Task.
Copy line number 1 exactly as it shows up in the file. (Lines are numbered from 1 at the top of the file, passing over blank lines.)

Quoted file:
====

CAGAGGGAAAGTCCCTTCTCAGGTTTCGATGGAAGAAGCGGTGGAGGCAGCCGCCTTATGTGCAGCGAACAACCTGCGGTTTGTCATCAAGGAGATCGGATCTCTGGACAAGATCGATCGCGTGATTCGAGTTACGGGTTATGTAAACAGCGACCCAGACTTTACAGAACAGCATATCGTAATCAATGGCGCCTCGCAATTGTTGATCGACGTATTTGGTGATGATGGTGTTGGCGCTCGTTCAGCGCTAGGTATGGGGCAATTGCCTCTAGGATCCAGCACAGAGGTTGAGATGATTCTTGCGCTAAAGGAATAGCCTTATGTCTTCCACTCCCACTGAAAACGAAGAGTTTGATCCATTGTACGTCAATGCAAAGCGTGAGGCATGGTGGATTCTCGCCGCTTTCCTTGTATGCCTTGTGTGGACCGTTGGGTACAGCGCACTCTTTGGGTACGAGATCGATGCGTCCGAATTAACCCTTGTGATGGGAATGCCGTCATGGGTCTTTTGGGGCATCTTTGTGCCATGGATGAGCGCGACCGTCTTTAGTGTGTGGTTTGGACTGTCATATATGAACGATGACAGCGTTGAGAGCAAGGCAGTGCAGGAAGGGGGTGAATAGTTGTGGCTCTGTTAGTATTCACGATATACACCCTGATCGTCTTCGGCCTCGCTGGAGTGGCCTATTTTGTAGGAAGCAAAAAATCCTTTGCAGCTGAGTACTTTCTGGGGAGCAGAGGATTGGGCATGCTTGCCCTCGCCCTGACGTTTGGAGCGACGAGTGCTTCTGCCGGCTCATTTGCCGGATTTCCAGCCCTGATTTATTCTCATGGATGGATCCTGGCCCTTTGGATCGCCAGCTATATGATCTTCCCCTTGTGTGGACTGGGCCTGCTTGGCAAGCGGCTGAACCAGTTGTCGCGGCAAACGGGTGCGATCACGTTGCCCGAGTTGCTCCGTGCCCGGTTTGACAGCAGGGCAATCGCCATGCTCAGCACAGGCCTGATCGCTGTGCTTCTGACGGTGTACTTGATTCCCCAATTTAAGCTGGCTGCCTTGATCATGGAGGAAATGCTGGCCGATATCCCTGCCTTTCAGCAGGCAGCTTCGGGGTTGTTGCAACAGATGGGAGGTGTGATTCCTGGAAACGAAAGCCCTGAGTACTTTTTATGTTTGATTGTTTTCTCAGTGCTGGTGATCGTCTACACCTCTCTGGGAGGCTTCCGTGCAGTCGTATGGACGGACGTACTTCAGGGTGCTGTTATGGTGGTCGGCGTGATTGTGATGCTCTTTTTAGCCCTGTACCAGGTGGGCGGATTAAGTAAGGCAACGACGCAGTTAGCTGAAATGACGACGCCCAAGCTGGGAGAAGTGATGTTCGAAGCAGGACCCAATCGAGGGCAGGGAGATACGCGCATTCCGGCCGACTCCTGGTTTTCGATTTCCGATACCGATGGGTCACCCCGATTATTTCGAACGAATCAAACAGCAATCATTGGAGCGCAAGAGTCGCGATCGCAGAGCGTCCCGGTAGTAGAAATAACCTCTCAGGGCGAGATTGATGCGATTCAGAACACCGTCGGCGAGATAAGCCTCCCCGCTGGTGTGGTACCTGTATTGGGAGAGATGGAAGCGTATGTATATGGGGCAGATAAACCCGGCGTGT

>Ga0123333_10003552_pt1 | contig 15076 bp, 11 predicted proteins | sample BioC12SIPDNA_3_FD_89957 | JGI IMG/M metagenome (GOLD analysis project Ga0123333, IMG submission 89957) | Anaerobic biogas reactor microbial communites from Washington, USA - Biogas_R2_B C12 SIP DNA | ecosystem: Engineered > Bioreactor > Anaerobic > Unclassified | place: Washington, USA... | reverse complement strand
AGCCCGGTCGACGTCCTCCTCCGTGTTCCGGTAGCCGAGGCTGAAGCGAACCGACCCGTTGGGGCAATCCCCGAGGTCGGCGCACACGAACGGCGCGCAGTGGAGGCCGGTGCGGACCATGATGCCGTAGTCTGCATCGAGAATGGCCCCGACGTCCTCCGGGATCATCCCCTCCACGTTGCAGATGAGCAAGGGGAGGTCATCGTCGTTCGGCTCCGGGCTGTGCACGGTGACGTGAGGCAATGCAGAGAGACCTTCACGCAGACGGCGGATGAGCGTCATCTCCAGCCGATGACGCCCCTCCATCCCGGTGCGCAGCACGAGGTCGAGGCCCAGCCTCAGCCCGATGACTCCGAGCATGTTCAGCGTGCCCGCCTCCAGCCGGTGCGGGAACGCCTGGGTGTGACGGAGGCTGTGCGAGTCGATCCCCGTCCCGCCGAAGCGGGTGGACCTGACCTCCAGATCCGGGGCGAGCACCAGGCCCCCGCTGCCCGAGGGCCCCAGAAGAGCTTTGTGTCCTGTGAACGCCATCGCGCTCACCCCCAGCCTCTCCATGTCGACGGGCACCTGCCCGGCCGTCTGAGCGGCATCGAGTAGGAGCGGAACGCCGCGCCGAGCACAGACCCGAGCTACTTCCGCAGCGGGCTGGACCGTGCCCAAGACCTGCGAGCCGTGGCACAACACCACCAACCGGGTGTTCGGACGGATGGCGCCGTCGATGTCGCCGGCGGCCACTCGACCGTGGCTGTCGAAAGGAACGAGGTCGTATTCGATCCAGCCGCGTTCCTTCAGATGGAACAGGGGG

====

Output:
CAGAGGGAAAGTCCCTTCTCAGGTTTCGATGGAAGAAGCGGTGGAGGCAGCCGCCTTATGTGCAGCGAACAACCTGCGGTTTGTCATCAAGGAGATCGGATCTCTGGACAAGATCGATCGCGTGATTCGAGTTACGGGTTATGTAAACAGCGACCCAGACTTTACAGAACAGCATATCGTAATCAATGGCGCCTCGCAATTGTTGATCGACGTATTTGGTGATGATGGTGTTGGCGCTCGTTCAGCGCTAGGTATGGGGCAATTGCCTCTAGGATCCAGCACAGAGGTTGAGATGATTCTTGCGCTAAAGGAATAGCCTTATGTCTTCCACTCCCACTGAAAACGAAGAGTTTGATCCATTGTACGTCAATGCAAAGCGTGAGGCATGGTGGATTCTCGCCGCTTTCCTTGTATGCCTTGTGTGGACCGTTGGGTACAGCGCACTCTTTGGGTACGAGATCGATGCGTCCGAATTAACCCTTGTGATGGGAATGCCGTCATGGGTCTTTTGGGGCATCTTTGTGCCATGGATGAGCGCGACCGTCTTTAGTGTGTGGTTTGGACTGTCATATATGAACGATGACAGCGTTGAGAGCAAGGCAGTGCAGGAAGGGGGTGAATAGTTGTGGCTCTGTTAGTATTCACGATATACACCCTGATCGTCTTCGGCCTCGCTGGAGTGGCCTATTTTGTAGGAAGCAAAAAATCCTTTGCAGCTGAGTACTTTCTGGGGAGCAGAGGATTGGGCATGCTTGCCCTCGCCCTGACGTTTGGAGCGACGAGTGCTTCTGCCGGCTCATTTGCCGGATTTCCAGCCCTGATTTATTCTCATGGATGGATCCTGGCCCTTTGGATCGCCAGCTATATGATCTTCCCCTTGTGTGGACTGGGCCTGCTTGGCAAGCGGCTGAACCAGTTGTCGCGGCAAACGGGTGCGATCACGTTGCCCGAGTTGCTCCGTGCCCGGTTTGACAGCAGGGCAATCGCCATGCTCAGCACAGGCCTGATCGCTGTGCTTCTGACGGTGTACTTGATTCCCCAATTTAAGCTGGCTGCCTTGATCATGGAGGAAATGCTGGCCGATATCCCTGCCTTTCAGCAGGCAGCTTCGGGGTTGTTGCAACAGATGGGAGGTGTGATTCCTGGAAACGAAAGCCCTGAGTACTTTTTATGTTTGATTGTTTTCTCAGTGCTGGTGATCGTCTACACCTCTCTGGGAGGCTTCCGTGCAGTCGTATGGACGGACGTACTTCAGGGTGCTGTTATGGTGGTCGGCGTGATTGTGATGCTCTTTTTAGCCCTGTACCAGGTGGGCGGATTAAGTAAGGCAACGACGCAGTTAGCTGAAATGACGACGCCCAAGCTGGGAGAAGTGATGTTCGAAGCAGGACCCAATCGAGGGCAGGGAGATACGCGCATTCCGGCCGACTCCTGGTTTTCGATTTCCGATACCGATGGGTCACCCCGATTATTTCGAACGAATCAAACAGCAATCATTGGAGCGCAAGAGTCGCGATCGCAGAGCGTCCCGGTAGTAGAAATAACCTCTCAGGGCGAGATTGATGCGATTCAGAACACCGTCGGCGAGATAAGCCTCCCCGCTGGTGTGGTACCTGTATTGGGAGAGATGGAAGCGTATGTATATGGGGCAGATAAACCCGGCGTGT